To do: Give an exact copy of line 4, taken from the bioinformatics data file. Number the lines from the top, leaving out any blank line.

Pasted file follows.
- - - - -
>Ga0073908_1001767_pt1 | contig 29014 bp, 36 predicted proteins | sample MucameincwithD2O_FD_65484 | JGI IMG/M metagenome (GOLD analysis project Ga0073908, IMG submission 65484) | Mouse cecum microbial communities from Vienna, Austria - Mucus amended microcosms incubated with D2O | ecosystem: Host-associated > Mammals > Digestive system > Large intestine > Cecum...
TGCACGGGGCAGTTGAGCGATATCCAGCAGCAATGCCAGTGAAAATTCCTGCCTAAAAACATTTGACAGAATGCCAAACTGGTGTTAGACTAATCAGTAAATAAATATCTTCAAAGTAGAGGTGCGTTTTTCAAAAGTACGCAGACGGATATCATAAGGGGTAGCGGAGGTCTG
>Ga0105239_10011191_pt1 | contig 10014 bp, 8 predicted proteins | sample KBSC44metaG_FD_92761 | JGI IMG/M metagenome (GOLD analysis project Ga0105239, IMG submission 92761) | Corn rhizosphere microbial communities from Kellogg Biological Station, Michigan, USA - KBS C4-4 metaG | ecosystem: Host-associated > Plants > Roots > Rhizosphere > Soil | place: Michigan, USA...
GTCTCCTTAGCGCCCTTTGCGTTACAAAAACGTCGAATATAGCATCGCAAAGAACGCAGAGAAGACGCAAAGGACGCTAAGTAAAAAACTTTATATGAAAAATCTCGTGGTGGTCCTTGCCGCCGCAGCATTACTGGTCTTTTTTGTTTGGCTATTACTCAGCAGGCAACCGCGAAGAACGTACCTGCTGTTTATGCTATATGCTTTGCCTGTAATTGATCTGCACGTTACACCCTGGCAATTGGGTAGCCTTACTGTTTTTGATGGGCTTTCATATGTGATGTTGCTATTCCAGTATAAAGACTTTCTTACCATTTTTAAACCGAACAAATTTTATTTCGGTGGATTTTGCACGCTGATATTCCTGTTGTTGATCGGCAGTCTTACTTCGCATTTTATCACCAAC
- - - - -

GTCTCCTTAGCGCCCTTTGCGTTACAAAAACGTCGAATATAGCATCGCAAAGAACGCAGAGAAGACGCAAAGGACGCTAAGTAAAAAACTTTATATGAAAAATCTCGTGGTGGTCCTTGCCGCCGCAGCATTACTGGTCTTTTTTGTTTGGCTATTACTCAGCAGGCAACCGCGAAGAACGTACCTGCTGTTTATGCTATATGCTTTGCCTGTAATTGATCTGCACGTTACACCCTGGCAATTGGGTAGCCTTACTGTTTTTGATGGGCTTTCATATGTGATGTTGCTATTCCAGTATAAAGACTTTCTTACCATTTTTAAACCGAACAAATTTTATTTCGGTGGATTTTGCACGCTGATATTCCTGTTGTTGATCGGCAGTCTTACTTCGCATTTTATCACCAAC